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At 3,432 meters ( l 1,260 feet), Iraz˙ is the highest volcano in Costa Rica. It is also one of the most active, and certainly the most feared, a rumbling presence, continually steaming, boiling and fuming, that has practically destroyed the city of Cartago on more than one occasion, and played continuing havoc with the lives of farmers who till the soil and raise livestock on its slopes. But paradoxically, the volcano is also a benefactor. Its ash renews the richness of the soil, even while it blocks water pipes and roads.

The distinction of Iraz˙ among volcanoes in the modern world is that it is one of the few semi-active ones that can easily be viewed up close. A paved highway climbs right to the peak, which is protected as a national park. If you happen to ascend when the peak is free of clouds -a near impossibility during the rainy season, and an uncertain condition even in dry times- you'll be rewarded with views to both oceans, or at least to a good part of the country.

Visitors to Iraz˙ should be prepared with warm clothing. A couple of sweaters will do, though a down ski jacket would not be too much. Rain gear will help even during the dry season, when wind-borne moisture will sting the skin.

The ride up Iraz˙ proceeds slowly, through pastures and corn fields. Past the town of Cot, the air becomes increasingly windy and cold, and the trees more twisted. On the cool, ash-fertilized slopes, potatoes are the main crop, along with carrots and onions. And there are many dairy farms, all now recovered from the 1963-65 calamities, and awaiting the next ones.

Sites on the way up Iraz˙ include the neat farming villages of Potrero Cerrado and Tierra Blanca, each dominated by a church; a pair of miradores, or lookout points, furnished with concrete picnic stools, and a rambling old white, tile-roofed sanatorium.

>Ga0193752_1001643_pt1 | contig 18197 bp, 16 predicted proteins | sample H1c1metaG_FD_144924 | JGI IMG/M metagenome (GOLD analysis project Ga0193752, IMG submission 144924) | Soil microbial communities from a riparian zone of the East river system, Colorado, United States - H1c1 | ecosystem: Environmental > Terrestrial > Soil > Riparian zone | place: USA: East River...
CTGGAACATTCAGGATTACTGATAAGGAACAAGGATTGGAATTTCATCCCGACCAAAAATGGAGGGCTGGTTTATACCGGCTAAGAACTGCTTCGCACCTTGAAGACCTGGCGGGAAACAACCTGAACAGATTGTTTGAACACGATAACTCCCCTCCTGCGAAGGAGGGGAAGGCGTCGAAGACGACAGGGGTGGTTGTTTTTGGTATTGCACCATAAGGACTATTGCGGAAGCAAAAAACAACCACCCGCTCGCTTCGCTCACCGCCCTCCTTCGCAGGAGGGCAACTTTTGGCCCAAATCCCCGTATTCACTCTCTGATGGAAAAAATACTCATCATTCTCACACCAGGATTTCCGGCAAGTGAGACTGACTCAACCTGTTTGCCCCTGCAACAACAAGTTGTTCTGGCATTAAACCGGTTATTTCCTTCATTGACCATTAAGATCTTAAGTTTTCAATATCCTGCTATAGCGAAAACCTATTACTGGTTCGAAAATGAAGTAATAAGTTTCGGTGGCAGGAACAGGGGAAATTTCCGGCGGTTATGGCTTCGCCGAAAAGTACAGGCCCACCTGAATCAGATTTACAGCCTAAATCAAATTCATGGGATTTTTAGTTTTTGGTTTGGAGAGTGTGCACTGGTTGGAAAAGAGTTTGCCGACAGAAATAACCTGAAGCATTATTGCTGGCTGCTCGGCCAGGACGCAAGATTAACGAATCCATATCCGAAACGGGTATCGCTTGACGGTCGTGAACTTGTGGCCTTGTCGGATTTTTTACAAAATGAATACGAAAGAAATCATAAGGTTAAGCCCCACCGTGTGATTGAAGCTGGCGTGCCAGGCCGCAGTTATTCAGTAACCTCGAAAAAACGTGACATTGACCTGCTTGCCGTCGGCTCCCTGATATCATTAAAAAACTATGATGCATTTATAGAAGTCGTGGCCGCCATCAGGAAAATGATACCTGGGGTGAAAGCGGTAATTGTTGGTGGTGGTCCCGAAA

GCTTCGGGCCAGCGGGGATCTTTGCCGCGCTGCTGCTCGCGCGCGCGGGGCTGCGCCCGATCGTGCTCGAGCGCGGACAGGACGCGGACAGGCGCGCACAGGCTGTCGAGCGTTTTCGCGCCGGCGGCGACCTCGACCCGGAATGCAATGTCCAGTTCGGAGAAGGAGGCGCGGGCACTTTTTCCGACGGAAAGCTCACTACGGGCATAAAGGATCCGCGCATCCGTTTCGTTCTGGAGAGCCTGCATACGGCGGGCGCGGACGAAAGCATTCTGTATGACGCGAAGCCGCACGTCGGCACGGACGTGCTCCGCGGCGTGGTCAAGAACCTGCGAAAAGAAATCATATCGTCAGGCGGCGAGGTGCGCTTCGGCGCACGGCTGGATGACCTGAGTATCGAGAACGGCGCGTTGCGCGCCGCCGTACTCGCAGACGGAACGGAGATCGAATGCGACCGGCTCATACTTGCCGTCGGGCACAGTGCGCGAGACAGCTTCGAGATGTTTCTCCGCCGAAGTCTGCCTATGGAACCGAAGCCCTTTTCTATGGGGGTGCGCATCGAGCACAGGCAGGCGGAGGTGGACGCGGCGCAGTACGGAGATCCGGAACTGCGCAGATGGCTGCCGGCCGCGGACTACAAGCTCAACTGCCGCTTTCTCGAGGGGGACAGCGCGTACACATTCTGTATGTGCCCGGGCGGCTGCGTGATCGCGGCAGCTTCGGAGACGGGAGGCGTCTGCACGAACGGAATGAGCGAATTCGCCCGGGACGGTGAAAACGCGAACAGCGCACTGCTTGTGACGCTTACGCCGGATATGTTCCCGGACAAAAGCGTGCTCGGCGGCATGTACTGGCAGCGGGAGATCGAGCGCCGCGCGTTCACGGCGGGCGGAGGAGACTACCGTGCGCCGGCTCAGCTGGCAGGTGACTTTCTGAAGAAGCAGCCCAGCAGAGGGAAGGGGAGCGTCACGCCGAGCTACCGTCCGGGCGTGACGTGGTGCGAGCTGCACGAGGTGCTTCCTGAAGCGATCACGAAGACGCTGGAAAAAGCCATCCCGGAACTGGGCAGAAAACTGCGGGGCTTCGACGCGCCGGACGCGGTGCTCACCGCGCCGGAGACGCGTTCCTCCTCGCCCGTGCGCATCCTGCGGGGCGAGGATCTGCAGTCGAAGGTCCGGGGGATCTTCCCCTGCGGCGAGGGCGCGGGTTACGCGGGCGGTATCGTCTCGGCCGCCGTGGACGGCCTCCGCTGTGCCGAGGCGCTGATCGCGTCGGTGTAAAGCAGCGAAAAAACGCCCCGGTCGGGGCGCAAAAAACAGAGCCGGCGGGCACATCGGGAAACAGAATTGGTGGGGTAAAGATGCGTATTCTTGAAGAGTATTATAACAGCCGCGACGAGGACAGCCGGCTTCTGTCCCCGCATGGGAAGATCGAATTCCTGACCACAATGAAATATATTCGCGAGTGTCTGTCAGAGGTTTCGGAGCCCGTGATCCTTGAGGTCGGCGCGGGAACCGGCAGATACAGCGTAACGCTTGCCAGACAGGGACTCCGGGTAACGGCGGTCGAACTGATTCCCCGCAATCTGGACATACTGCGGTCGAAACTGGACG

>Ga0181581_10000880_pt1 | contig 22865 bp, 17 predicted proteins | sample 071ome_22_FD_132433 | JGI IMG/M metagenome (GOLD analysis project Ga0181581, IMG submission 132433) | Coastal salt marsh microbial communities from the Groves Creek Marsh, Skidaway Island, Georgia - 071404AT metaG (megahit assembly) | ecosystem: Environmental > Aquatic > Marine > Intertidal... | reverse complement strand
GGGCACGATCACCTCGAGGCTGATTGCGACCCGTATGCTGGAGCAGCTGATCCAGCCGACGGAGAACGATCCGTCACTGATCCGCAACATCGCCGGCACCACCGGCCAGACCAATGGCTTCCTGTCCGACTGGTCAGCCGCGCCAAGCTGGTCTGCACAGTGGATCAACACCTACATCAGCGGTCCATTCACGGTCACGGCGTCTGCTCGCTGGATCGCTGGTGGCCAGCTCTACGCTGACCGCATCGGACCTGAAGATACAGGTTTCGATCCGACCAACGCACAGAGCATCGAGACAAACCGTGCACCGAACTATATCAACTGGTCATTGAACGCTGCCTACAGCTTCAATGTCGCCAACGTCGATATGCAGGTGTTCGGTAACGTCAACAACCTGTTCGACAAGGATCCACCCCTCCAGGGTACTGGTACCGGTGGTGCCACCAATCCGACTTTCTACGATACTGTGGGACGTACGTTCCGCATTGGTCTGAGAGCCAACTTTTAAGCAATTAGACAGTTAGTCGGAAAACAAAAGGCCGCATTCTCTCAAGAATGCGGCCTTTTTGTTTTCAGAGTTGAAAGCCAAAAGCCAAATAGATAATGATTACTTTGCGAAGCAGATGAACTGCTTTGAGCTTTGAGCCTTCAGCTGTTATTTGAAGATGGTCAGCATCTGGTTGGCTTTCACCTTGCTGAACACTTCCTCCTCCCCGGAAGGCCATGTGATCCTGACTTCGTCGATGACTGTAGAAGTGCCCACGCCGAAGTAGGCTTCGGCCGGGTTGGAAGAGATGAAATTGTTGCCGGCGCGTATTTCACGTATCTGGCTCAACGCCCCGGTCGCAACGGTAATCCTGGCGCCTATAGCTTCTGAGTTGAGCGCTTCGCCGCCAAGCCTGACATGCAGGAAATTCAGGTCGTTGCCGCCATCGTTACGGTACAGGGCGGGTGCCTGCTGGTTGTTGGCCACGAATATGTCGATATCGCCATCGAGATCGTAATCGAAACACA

Past the sanatorium, a trail leads to the Prusia Forestry Reserve on the western slopes, an area that was replanted after it was turned into a desert in the 1963 eruption. Hiking trails, campsites, and picnicking facilities are available. Common trees are pine, alder and eucalyptus. There is also an unusual mushroom forest, where some species grow up to a foot across.

You’ll find a run-down hotel about 20 kilometers out of Cartago, 12 kilometers from the crater.

Over the last few kilometers of the ascent, the face of the mountain changes dramatically, from green pasture to oak forest laden with epiphytes at the park boundary, then to a seared, boulder-strewn primeval surface of ash and bare soil where wind-beaten ferns and shrubs maintain a tenuous hold. Around the next turn, one half expects to encounter a herd of dinosaurs poking their heads through the mist. Charred tree trunks stand as monuments to the last period of intense activity, while a few younger saplings take root for what will probably be an abbreviated life in the severe surroundings.

Once atop Iraz˙, you can examine a small exhibit on geysers, fumaroles, mudpots, ash, and other forms and evidence of volcanic activity. Slog through the ash and view the craters-slowly. The air at this altitude is short of oxygen, and you will be short of breath, as well as buffeted by wind and mist. The Diego de la Haya crater contains a lake, tinted to a rusty hue by dissolved minerals. The main, western crater, which swallowed up several earlier craters, currently shows virtually no activity or gas emissions.

There are active fumaroles on the northwestern slope. Much of this, it bears emphasizing, will not be visible because of the clouds that shroud the peak even during much of the dry season. But even when the top of Iraz˙ is clouded over, a few minutes of exposure to the nasty environment and a glimpse of the fantasy-world landscape will be long remembered.

Avoid the area on the side of the main crater opposite the parking lot.